• State Framework for Re-Opening

  • The State of California announced its Blueprint for a Safer Economya new COVID-19 risk and reopening framework that replaces the State’s previous County Monitoring List framework. Under this blueprint every county in California has been assigned to one of four tiers based on its rate of new cases and test positivity rate. Counties must show consistent success in stemming the transmission of the virus before allowing businesses greater flexibility to reopen and group activities to resume.
     
    Santa Clara County is in the “purple” or “widespread” tier (Tier 1), along with most counties across the state. This tier status will be effective on Monday, August 31. The first weekly assessment will be released on September 8. Data will be reviewed weekly and tiers will be updated on Tuesdays.
     
    Given the restrictions currently in place in Santa Clara, this new classification should not cause any additional orders for business closures at this time. However, health orders remain in place including restrictions on capacity allowed. Click her for details by sector.

     

  • What Do These Tiers Mean?

     
     
    • Purple (Tier 1) - Widespread Risk Level - Many nonessential indoor business operations must be closed; have more than 7 new daily cases per 100k; test positivity more than 8%
    • Red (Tier 2) - Substantial Risk Level - Some nonessential indoor business operations remain closed; 4 to 7 new daily cases per 100k; test positivity between 5-8%
    • Orange (Tier 3) - Moderate Risk Level - Some indoor business operations can open with modifications; 1 to 3.9 new daily cases per 100k; test positivity between 2-4.9%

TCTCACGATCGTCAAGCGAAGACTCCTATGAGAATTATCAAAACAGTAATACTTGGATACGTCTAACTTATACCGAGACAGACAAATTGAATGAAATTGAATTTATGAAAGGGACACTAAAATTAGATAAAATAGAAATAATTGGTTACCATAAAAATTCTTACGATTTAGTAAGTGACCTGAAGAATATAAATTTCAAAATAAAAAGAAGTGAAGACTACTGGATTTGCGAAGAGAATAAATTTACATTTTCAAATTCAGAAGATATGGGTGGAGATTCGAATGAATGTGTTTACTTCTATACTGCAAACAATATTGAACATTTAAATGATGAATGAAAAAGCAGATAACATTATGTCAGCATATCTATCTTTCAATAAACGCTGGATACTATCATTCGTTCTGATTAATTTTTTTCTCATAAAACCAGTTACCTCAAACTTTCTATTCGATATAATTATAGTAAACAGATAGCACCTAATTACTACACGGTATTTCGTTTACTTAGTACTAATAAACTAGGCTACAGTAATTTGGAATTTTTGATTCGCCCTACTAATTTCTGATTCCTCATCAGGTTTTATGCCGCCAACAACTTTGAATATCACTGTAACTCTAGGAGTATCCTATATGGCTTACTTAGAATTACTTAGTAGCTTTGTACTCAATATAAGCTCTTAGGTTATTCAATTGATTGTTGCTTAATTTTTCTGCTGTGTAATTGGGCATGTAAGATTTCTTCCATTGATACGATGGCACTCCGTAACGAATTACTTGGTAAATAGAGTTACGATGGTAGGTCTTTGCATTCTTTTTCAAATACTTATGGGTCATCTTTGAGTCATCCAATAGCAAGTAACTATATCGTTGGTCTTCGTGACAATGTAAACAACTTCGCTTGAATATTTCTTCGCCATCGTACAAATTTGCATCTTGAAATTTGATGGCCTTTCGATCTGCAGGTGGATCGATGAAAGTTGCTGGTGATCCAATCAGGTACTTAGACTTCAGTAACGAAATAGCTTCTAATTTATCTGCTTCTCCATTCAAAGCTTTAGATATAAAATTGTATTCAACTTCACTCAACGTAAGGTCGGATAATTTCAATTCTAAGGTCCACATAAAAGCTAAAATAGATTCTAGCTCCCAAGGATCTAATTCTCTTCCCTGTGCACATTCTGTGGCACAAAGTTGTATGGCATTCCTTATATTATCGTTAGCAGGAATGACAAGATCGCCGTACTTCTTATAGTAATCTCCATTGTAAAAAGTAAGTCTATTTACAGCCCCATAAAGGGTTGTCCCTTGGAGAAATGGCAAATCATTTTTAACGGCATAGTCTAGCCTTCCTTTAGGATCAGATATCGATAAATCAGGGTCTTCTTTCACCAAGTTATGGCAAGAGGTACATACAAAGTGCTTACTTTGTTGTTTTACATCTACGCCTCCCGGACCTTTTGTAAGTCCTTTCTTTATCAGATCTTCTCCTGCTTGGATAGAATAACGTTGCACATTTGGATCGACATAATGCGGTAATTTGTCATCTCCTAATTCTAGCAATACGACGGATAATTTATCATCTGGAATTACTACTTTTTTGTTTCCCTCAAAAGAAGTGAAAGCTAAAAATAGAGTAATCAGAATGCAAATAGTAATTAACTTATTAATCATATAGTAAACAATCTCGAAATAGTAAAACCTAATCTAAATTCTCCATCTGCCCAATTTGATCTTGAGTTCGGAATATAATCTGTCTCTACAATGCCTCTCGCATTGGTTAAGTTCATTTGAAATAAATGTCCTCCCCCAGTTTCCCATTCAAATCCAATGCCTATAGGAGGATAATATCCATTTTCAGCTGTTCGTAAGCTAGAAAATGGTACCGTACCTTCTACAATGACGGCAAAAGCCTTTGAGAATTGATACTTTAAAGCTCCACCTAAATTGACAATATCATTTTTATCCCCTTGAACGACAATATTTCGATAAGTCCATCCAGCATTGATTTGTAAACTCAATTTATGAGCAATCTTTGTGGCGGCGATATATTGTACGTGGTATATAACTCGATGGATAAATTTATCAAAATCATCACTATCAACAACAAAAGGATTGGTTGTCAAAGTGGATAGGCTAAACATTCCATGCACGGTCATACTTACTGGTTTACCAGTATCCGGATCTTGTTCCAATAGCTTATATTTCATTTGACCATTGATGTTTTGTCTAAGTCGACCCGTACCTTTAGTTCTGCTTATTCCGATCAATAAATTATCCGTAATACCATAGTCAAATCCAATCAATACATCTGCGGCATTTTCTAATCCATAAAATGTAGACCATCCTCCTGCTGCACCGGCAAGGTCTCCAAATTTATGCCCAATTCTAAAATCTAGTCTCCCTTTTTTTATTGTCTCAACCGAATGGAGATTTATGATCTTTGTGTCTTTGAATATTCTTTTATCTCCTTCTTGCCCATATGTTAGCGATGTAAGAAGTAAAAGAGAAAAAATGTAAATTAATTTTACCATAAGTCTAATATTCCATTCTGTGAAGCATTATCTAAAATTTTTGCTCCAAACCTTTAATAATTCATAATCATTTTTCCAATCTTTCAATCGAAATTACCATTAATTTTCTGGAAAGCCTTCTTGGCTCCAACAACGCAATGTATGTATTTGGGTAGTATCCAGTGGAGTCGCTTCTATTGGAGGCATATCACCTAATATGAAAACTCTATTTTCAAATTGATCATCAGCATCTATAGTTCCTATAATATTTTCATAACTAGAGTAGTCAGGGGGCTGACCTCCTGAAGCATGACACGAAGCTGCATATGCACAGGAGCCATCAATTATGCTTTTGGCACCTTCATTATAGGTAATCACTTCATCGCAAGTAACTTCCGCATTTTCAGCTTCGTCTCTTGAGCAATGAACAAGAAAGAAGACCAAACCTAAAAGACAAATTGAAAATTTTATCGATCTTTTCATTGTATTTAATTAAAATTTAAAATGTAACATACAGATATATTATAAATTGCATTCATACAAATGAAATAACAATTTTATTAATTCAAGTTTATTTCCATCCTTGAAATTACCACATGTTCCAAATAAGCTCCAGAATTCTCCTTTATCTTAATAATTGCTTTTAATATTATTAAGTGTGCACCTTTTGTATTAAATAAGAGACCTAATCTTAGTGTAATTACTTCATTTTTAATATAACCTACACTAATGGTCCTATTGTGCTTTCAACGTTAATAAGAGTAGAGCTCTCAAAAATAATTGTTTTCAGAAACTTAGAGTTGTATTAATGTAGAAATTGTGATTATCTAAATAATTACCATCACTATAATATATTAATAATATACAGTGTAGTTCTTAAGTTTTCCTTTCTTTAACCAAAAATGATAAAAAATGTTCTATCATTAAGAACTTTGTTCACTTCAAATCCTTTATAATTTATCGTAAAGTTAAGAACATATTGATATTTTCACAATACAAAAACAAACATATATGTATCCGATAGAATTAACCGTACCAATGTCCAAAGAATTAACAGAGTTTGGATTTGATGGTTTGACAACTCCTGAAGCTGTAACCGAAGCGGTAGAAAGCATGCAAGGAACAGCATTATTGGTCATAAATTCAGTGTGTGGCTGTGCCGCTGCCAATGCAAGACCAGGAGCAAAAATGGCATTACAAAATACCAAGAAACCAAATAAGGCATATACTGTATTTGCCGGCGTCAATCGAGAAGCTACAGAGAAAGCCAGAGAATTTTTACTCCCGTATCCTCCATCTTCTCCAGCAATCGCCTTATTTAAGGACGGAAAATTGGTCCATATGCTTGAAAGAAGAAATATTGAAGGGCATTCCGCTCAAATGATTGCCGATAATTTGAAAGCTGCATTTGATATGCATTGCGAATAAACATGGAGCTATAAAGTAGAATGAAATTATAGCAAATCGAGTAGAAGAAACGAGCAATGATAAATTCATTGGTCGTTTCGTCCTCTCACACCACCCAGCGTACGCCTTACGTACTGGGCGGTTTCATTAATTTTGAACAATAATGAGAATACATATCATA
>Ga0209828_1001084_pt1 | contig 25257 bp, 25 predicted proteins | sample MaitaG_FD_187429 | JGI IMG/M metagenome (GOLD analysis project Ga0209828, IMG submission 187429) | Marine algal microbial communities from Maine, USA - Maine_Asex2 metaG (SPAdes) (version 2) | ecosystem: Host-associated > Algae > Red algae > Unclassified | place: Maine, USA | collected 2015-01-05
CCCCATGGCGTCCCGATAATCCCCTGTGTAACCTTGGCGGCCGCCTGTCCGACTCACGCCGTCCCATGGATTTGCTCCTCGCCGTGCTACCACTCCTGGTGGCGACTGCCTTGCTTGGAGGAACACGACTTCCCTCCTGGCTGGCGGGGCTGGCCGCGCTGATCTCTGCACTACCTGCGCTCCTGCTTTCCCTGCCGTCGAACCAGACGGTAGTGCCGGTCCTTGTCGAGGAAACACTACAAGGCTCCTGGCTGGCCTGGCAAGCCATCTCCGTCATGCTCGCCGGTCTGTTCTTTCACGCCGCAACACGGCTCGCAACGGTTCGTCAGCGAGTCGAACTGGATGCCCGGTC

• Yellow (Tier 4) - Minimal Risk Level - Most indoor business operations can open with modifications; less than 1 new daily cases per 100k; test positivity less than 2%
     
    How to Move Between Tiers
     
    To move forward
    • A county must meet both the criteria for the next tier for two consecutive weeks and must also meet health equity measures.
    • At a minimum, counties must remain in a tier for at least 3 weeks before moving forward. 
    • A county can only move forward one tier at a time, even if metrics qualify for a more advanced tier.
    • The state will establish health equity measures on activities such as data collection, testing access, contact tracing, supportive isolation, and outreach that demonstrate a county's ability to address the most impacted communities within a county. Additional measures addressing health outcomes such as case rates, hospitalizations and deaths, will also be developed and tracked for improvement.
    • Exception: If a county (such as Santa Clara) is initially assigned to Tier 1 and has met the criteria for a less restrictive tier the prior week, it only needs to meet the criteria for one more week to move to the Tier 2. (For the September 8 assignment, a county does not need to remain in Tier 1 for three weeks. For all subsequent assessments, a county must remain in a tier for three weeks and meet the criteria to advance)
     
    Moving backwards
    • During the weekly assessment, if a county's adjusted case rate and/or test positivity has been within a more restrictive tier for two consecutive weekly periods, the county must revert to the more restrictive tier.
    • If a county's case rate and test positivity measure fall into two different tiers, the county will be assigned to the more restrictive tier.
     
    Implementation of Changes
    • Counties will have three days to implement any sector changes or closures unless extreme circumstances merit immediate action.
     
    Criteria For Determining Risk Levels
     
    • Ability to accommodate face covering wearing at all times (e.g. eating and drinking would require removal of face covering) 
    • Ability to physically distance between individuals from different households 
    • Ability to limit the number of people per square foot 
    • Ability to limit duration of exposure 
    • Ability to limit amount of mixing of people from differing households and communities 
    • Ability to limit amount of physical interactions of visitors/patrons 
    • Ability to optimize ventilation (e.g. indoor vs outdoor, air exchange and filtration) 
    • Ability to limit activities that are known to cause increased spread (e.g. singing, shouting, heavy breathing; loud environs will cause people to raise voice)
     
    To learn more about these tiers as well as the impact of this new framework on the reopening of in-person instruction at schools, see here
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